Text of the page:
Johne's disease can infect any ruminant, and sheep and goats are not excepted. The agent is the same as Johne's disease in cattle (Mycrobacterium avium subsp. paratuberculosis), although strains of bacterium differ between the species. Goats are susceptible to the same strain as cattle (strain II). Sheep are susceptible to strains I and III. The bacterium is excreted in faeces and survives up to 12 months in the environment. Kids and lambs are usually infected in the first 3 weeks of life, but clinical signs are not seen until after an incubation period of approximately 3 years. Clinical signs include:
- progressive weight loss
- diarrhoea is not commonly seen
Diagnosis is very difficult ante mortem as there are no high sensitivity/high specificity tests. Serology can be completed from a clotted blood sample, or a smear for acid-fast bacteria can be completed from faeces. Culture of faeces is slow but is useful to confirm presence of the agent. At post mortem the mesenteric lymph nodes can be seen to be enlarged and oedematous. Histopathological examination of the mucosa of the ileo-caeco-colic region would reveal thickening. There is no treatment for this progressive and debilitating condition. Once Johne's infects a farm it can be difficult to control the spread.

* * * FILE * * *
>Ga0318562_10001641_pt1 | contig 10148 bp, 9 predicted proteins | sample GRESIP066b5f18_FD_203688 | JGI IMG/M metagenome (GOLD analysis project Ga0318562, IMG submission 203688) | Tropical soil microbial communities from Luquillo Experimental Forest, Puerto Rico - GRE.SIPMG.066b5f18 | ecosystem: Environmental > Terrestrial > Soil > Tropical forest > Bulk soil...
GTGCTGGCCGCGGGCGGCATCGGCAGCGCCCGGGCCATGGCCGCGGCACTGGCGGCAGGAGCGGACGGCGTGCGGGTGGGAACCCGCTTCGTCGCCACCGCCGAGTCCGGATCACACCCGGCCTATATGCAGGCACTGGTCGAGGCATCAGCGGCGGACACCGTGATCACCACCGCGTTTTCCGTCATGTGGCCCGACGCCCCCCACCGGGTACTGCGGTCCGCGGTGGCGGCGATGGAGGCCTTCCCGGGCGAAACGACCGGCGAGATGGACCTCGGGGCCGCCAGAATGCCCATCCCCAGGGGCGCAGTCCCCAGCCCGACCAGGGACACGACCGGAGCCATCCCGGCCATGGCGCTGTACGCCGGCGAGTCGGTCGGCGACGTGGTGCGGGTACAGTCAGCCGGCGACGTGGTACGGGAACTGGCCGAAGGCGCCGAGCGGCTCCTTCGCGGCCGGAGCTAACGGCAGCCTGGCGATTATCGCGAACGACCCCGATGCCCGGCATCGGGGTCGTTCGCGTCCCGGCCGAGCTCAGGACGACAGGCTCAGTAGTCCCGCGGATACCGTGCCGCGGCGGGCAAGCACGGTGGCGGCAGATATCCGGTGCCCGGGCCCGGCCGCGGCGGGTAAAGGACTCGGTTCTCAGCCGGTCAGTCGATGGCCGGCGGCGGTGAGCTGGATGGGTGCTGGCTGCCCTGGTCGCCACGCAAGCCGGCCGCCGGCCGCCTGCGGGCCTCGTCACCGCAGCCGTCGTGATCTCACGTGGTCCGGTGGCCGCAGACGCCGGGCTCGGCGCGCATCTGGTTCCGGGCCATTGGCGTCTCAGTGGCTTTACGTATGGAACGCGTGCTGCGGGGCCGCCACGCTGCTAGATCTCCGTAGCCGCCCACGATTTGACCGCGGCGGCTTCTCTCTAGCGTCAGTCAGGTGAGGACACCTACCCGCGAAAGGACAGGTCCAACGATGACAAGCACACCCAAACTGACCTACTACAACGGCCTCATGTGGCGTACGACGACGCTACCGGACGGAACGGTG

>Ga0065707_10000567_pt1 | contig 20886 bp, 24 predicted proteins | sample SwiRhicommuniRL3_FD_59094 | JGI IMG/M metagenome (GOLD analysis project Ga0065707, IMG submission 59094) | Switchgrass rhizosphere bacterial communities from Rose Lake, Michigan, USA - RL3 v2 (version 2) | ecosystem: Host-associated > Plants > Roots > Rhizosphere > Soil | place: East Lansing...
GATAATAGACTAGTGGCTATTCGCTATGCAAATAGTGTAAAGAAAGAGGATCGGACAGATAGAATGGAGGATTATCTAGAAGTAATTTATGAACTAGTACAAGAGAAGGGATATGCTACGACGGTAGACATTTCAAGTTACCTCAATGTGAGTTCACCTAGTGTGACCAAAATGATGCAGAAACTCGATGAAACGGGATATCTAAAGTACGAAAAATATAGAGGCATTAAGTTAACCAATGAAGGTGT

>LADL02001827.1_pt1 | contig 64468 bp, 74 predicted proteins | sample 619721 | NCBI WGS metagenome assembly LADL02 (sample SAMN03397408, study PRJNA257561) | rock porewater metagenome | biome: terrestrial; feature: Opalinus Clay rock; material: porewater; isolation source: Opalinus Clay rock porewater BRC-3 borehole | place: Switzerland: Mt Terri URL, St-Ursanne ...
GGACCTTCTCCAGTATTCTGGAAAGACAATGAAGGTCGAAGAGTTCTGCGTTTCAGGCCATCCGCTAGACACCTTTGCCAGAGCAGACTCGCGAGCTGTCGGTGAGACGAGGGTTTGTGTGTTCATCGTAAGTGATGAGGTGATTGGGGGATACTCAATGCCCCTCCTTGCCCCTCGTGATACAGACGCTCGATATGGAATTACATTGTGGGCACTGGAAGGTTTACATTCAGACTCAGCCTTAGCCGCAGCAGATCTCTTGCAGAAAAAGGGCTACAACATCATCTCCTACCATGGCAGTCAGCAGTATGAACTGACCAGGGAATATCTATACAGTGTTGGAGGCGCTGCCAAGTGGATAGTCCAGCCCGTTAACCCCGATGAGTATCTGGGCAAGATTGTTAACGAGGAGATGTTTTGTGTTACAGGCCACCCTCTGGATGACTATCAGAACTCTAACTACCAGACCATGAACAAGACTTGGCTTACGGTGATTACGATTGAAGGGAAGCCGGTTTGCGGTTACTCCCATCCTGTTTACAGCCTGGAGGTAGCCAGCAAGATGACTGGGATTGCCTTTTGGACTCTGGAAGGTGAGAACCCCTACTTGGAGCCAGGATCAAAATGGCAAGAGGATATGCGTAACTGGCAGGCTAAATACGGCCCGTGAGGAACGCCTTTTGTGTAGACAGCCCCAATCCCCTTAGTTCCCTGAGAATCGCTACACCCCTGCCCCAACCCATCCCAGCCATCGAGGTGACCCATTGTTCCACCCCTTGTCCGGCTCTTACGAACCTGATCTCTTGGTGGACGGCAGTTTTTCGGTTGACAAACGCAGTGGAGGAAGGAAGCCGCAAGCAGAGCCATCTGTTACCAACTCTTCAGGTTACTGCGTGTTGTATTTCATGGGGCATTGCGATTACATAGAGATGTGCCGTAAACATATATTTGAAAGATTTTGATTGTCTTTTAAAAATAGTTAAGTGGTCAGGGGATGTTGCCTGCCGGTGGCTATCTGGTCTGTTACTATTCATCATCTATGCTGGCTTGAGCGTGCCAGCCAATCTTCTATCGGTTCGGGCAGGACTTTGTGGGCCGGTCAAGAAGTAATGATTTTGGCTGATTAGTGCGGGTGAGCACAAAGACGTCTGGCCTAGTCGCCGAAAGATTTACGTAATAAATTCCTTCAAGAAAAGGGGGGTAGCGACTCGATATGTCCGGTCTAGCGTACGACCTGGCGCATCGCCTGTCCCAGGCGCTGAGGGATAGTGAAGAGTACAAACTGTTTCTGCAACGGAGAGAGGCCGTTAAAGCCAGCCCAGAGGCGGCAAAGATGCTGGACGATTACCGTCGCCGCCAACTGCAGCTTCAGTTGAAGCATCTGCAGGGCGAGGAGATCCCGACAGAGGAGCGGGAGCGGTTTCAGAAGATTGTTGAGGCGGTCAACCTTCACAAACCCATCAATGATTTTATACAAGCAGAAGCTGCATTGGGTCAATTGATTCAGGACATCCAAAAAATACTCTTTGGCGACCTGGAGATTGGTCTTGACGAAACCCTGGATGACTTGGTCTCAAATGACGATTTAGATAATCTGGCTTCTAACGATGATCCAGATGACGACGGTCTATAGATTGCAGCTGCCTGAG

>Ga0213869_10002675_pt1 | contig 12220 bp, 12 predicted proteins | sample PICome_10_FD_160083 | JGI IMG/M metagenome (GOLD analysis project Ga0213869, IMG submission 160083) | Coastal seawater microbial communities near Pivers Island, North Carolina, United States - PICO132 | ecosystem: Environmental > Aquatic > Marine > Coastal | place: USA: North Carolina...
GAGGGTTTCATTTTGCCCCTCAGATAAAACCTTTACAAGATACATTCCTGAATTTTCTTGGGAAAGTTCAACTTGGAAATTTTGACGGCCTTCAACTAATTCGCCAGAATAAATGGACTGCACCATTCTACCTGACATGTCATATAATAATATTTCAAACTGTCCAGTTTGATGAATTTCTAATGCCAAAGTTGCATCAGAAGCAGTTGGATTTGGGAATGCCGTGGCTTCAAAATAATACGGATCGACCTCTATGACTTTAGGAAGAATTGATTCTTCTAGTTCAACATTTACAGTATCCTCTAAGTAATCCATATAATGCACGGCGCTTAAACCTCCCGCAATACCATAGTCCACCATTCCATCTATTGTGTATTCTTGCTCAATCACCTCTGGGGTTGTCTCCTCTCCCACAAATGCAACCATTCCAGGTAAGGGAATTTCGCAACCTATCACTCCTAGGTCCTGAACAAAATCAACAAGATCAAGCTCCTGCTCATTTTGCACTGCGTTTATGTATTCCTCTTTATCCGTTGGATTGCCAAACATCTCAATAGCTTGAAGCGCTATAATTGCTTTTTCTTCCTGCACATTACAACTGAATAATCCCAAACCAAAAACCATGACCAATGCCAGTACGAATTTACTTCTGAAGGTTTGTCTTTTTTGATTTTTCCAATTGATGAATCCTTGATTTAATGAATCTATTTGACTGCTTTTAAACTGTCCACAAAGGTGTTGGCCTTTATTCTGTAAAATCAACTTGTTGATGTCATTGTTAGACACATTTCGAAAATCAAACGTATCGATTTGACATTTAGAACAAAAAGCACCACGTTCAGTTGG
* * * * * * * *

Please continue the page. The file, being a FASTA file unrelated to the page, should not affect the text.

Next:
- snatch lambs/kids immediately after birth and feed milk/colostrum replacements
- do not use pooled colostrum on any of the lambs/kids
- routine faecal culture can identify further cases
- removal of faeces from lambing/kidding environment
- it is unknown if the bovine vaccine would be efficacious in small ruminants
If your farm is currently free from Johne's, it would be wise only to buy replacement stock from flocks/herds which are accredited free from disease.